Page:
Figure 1 Androgen regulation of cell cycle and CDK4/6 pathway. Genomic AR signaling activates androgen response elements (ARE) to promote cell proliferation. Non-genomic AR signaling acts via membrane bound AR and activated cytosolic AR by activating PI3K/AKT, Src, Ras/Raf, and PKC to regulate MAPK/ERK activating ELK1 transcription factor to promote cell proliferation. Non-MAPK/ERK-dependent AR signaling includes membrane bound AR increasing intracellular calcium activating PKA and transcription factors (TF) to also promote cell proliferation. PI3K/AKT activates mTOR which leads to increase cyclin D1, in addition, PI3K/AKT phosphorylates the transcription factor FOXO1 which causes cytosolic degradation preventing FOXO1’s tumor suppressor effects. Cytosolic AR also down-regulates p21 and p27, cyclin-dependent kinase inhibitors that negatively regulate cell cycle progression. Cyclin D1 activates CDK4/6 which leads to phosphorylation of the hypo-phosphorylated active Rb, generating a hyper-phosphorylated inactive Rb state. When Rb is hyper-phosphorylated, the activating transcription factor E2F is released and enters the nucleus to promote transition from G1 (pre-DNA synthesis) to S phase (DNA synthesis). CDK4/6 inhibitors block this pathway by preventing phosphorylation of Rb, thereby keeping Rb in its active tumor suppressor state, and not allowing the activating E2F to be released to enter the nucleus.

Through all these pathways mentioned above, AR has been found to be a key regulator of transcription of genes that allow for G1 to S transition.5 Further investigation of AR’s role in the cell cycle has revealed its effects on cyclin D1, a substrate for activating CDK4 and CDK6. The mechanism for increasing cyclin D1 is through the activation of MAPK and Akt24,25 as well as via mammalian target of rapamycin (mTOR) and subsequent upregulation of protein translation.26 Androgens, via activated AR, also have effects on the intrinsic CDK inhibitors p21, p27 and p16. Androgens have been shown to transcriptionally downregulate the CDK inhibitors p21 and p27.27 Therefore, these pathways via MAPK, Akt, and mTOR increasing cyclin D1 and reduction of intrinsic CDK4/6i’s (p21 and p27), all promote inactivation of Rb tumor suppressor allowing the cell to progress from G1 to S phase. Using ADT will influence these pathways, unfortunately, these androgen sensitive PCa cells will eventually become androgen-independent by way of AR mutations, AR amplification and aberrant activation of AR.28 To circumvent this resistance, CDK 4/6 inhibitors have been investigated to disrupt these AR signaling pathways, in turn, decreasing their cancer cell promoting effects. Preclinical models using palbociclib revealed CDK 4/6 inhibitors can be used in the treatment of PCa. Early models showed this agent limited proliferation in HSPC and CRPC cells in vitro, as well as xenografts and primary human tumors ex vivo.29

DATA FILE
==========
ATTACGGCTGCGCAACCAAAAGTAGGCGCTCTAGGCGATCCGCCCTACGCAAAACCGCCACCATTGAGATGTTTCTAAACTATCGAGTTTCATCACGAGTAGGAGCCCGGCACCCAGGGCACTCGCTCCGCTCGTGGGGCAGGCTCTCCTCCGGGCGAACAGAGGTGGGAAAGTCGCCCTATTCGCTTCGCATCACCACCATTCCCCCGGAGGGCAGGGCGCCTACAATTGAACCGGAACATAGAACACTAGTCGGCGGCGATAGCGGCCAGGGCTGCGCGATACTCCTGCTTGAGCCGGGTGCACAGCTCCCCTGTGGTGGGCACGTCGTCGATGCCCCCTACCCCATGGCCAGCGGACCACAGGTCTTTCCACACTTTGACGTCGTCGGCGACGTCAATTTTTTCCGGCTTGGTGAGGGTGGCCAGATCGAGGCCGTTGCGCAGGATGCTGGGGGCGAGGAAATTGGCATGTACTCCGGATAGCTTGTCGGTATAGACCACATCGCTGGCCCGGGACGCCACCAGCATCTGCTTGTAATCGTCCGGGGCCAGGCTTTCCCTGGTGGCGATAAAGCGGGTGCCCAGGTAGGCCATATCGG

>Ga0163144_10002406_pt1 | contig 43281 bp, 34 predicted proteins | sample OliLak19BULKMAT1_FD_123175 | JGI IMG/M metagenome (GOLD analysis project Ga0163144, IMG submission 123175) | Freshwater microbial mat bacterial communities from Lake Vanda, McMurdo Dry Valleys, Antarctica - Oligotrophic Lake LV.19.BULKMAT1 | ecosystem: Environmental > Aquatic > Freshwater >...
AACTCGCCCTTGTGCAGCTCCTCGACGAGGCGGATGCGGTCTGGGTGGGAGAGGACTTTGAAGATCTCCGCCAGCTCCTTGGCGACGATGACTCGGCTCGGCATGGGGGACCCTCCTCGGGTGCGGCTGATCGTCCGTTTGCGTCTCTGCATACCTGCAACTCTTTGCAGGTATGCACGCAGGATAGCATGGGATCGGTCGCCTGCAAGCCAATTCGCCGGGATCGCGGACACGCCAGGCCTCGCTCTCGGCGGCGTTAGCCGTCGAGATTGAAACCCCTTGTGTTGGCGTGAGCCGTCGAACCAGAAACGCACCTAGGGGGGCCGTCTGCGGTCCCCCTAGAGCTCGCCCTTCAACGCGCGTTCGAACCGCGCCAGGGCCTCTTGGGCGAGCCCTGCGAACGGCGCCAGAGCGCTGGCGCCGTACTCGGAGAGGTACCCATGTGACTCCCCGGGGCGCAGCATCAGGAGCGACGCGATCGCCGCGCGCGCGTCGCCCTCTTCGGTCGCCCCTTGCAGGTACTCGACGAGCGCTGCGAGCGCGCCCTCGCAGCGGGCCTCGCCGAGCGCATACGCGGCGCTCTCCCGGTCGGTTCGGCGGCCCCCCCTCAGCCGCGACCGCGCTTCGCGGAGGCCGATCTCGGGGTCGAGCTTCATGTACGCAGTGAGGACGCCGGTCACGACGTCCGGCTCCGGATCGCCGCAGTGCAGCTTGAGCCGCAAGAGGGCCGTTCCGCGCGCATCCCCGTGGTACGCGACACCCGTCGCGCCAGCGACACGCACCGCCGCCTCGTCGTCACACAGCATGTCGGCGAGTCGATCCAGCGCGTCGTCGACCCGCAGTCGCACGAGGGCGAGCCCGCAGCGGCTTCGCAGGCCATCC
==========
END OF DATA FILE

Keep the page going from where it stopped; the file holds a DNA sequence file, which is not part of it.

In the evolving paradigm of precision medicine, genomic analysis of metastatic PCa has shown many alterations that utilize the cell cycle to promote survival and growth.3032 Therefore, patients with these alterations, such as amplification of cyclin D1 gene (ie, CCND1), found in 4.7% of mCRPC patients (Table 1), should be more responsive to CDK4/6i’s. However, it is important to note that some genomic alterations found in PCa may make these agents ineffective. For example, patients with Rb gene (ie, RB) loss, p16INKa high, cycle E1/E2 amplification or E2F amplification would likely be resistant.6 In patients with mCRPC, RB loss is found in 9–17% of patients.30,31 Therefore, RB expression and potentially genomic analysis should be monitored to predict response, especially in patients who have CRPC.

Current Clinical Trials with CDK 4/6 Inhibitors in Prostate Cancer

There are currently five clinical trials (Table 2) involving CDK 4/6 inhibitors in PCa, excluding two mutation-specific, tumor agnostic “basket” trials using palbociclib. A phase II trial (NCT03706365) is evaluating the safety and effectiveness of abiraterone with and without abemaciclib in patients with mCRPC. Ribociclib is being evaluated in PCa in two separate trials. A phase IB/II trial (NCT02555189) is investigating enzalutamide with and without ribociclib in patients with mCRPC who are chemotherapy-naïve and retain Rb expression. The second phase II trial (NCT02494921) is evaluating ribociclib with docetaxel in patients with mCRPC. There are two clinical trials testing palbociclib’s use in PCa. A phase II trial (NCT02905318), using palbociclib in patients with PCa, is recruiting to evaluate side effects, but also determine markers that could predict response to palbociclib. The only CDK4/6i trial with results to date is a phase II trial (NCT02059213) evaluating ADT with and without palbociclib in patients with mHSPC who are RB-positive.33 Twenty patients were randomized to ADT alone and 40 to ADT plus palbociclib. The primary outcome was proportion of patients who achieved a PSA < 4 ng/mL after seven months of treatment. The primary PSA endpoint was met in 80% of patients in both arms with a p-value of 0.87 for superiority. All-cause mortality in both groups was 0%. Serious adverse events occurred in 25% of patients with ADT alone and 17.5% with ADT plus palbociclib. In the palbociclib group, Grade 3 or 4 neutropenia was seen in 33% of patients. The clinical PFS is not mature, but 12-month biochemical PFS in ADT was 69% vs 74% in palbociclib.33 In this study 97% of patients were RB-positive. Further investigation is warranted in PCa in order to find the appropriate patient population based on genomic alterations and potential synergistic combinations to make these agents more efficacious.